Gujarat election 2017: As the abuse-fest gets into top gear, there’s one unanswered question: What’s in it for the voter?

Sticks and stones may break my bones
But harsh words will never harm me.

File image of Rahul Gandhi and Narendra Modi.

File image of Rahul Gandhi and Narendra Modi.

Come 9 December, Gujarat will show the rest of the country if the slanging match between the Congress wearing the colours of Rahul Gandhi and the BJP in the right corner wearing the colours of Prime Minister Narendra Modi has had any effect on the voters.

With the media sitting in the front row and fanning the flames, we have been witness to several weeks of verbal battering ensuring that more than any major issues, personal insult and insinuation have been the tactics adopted by both combatants. These actions are more in keeping with the conduct of wrestlers in the WWE rather than an honourable battle.

Rahul perhaps started it all when he used the Berkeley campus to attack Modi by painting India as a nation where “violence, anger and the politics of polarisation have raised their ugly head". He later followed that up with a harsh indictment on social media:

  "Expensive gas, expensive ration, stop making hollow speeches! Control prices, give jobs else quit the throne," he tweeted. When brother-in-law Robert Vadra was accused of links with an arms dealer, the Congress hit back at Modi, demanding to know who paid for over 100 trips  he made by chartered planes across India and abroad during his tenure as Gujarat chief minister. Even the Rafale jet deal was not spared and suspicion was whipped up over whether Modi upped the payment for 36 initial deliveries to please a specific industrialist. The most tragic part is that not a shred of evidence is needed to utter these slurs against character. In recent days, the level of discourse has deteriorated even further. Rahul hit out with schoolboy angst over the release of Hafiz Saeed, tweeting:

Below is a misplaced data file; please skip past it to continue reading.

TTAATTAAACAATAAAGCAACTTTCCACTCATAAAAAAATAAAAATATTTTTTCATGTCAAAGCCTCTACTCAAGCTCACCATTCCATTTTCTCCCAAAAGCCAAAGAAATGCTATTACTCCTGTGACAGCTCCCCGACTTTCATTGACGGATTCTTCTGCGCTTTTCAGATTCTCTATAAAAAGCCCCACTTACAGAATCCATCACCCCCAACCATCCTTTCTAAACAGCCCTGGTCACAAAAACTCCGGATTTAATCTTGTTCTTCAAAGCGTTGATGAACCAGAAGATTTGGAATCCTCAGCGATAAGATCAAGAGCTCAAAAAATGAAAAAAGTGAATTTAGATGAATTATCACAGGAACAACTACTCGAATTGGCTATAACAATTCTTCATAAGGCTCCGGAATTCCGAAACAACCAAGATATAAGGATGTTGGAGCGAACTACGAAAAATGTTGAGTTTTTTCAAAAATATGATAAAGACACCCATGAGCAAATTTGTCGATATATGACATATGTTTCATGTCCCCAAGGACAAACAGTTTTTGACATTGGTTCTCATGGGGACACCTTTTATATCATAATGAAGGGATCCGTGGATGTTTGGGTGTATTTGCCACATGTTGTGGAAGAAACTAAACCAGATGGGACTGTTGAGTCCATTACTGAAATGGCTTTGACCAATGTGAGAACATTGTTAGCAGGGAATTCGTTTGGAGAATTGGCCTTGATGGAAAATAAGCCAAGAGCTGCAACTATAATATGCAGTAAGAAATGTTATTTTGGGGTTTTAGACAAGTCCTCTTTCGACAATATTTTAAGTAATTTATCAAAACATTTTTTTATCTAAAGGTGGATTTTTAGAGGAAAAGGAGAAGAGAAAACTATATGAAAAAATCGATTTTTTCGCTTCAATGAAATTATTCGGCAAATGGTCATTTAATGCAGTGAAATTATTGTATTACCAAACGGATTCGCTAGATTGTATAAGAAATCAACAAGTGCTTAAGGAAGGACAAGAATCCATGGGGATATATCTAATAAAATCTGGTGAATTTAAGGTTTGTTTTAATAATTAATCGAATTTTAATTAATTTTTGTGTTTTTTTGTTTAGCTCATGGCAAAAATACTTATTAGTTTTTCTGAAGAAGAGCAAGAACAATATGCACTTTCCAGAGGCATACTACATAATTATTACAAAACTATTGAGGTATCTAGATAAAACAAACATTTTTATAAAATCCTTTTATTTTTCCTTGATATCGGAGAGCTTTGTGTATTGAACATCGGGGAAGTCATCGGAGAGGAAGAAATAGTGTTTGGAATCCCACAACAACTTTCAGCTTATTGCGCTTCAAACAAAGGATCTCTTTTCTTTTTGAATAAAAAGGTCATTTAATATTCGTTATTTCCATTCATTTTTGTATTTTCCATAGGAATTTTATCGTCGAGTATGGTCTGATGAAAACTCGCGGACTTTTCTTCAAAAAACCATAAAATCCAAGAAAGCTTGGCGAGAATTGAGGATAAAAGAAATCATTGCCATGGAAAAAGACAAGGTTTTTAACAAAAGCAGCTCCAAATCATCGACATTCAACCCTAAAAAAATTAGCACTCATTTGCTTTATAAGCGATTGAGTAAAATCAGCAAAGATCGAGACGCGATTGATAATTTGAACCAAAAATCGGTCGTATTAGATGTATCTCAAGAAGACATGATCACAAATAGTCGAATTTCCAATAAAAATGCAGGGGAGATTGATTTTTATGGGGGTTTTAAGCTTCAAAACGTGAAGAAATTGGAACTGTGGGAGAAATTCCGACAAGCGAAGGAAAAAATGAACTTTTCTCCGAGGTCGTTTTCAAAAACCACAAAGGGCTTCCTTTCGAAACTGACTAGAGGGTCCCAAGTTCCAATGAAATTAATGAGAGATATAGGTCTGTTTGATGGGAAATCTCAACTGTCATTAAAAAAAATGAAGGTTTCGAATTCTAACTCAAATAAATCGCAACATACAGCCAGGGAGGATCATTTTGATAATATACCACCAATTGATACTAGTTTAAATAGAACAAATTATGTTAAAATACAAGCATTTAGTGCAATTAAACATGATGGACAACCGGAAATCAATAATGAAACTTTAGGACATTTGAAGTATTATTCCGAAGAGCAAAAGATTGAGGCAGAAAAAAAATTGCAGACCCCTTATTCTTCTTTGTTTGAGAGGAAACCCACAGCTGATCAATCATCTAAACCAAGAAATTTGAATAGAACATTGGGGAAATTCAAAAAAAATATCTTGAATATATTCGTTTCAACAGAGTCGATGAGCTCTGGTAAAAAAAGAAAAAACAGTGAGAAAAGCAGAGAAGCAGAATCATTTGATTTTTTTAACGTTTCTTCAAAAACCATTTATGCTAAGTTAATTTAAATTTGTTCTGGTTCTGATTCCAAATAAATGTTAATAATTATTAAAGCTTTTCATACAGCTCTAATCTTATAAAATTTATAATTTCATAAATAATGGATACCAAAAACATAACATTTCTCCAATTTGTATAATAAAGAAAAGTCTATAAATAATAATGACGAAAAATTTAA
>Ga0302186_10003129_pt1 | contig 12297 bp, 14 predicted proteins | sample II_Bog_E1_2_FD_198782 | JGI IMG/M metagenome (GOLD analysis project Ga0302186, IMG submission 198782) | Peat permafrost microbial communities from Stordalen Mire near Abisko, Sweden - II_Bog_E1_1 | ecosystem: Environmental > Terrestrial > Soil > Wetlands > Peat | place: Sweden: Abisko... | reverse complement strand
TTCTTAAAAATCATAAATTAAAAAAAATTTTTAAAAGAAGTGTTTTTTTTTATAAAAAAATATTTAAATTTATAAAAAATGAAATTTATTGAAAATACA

Not to be outdone, the BJP struck back in an equal measure with the accusation that Rahul was a Saeed sympathiser. Modi also slammed Rahul with a clever one-liner that may have been a catch-line if it wasn’t part of this tacky package. He said: "I sold tea not the nation."

Congress leaders then joined the fray and pointed a flinty finger at Modi saying he was conducting a campaign to vilify Sonia Gandhi, her son and the larger family.

Modi recently upped the ante by placing on record his disdain: "Congress has no reason to escape now… They don't understand what to do now. In Uttar Pradesh, where they used to win every time. It is a state which is the karmabhoomi of Nehru-Gandhi family. What happened in results?" Modi said while referring to the civic poll debacle. He added, "They know to change their colours. They divide brothers, divide communities."

He then went for another sledgehammer: "Congress is unhappy about demonetisation. They keep attacking me but I want to tell them…I have grown up in the same land as Sardar Patel. I will ensure that the poor get their due. We will not allow this nation to be looted."

No subject has been left out of the abuse fest: Demonetisation,  Goods and Services Tax (GST), terrorism, military hardware shopping, surgical strikes, Modi’s hugs, Rahul’s religion, even poor little rich Ivanka Trump.

And while the nation watches this daily name-calling with curiosity and dismay, seeing there is one unanswered question: Where is the voter in all this? What’s in it for the voter?

Read complete coverage of Gujarat Elections 2017 here

Read complete coverage of our Congress president election here

Updated Date: Dec 04, 2017 17:19 PM

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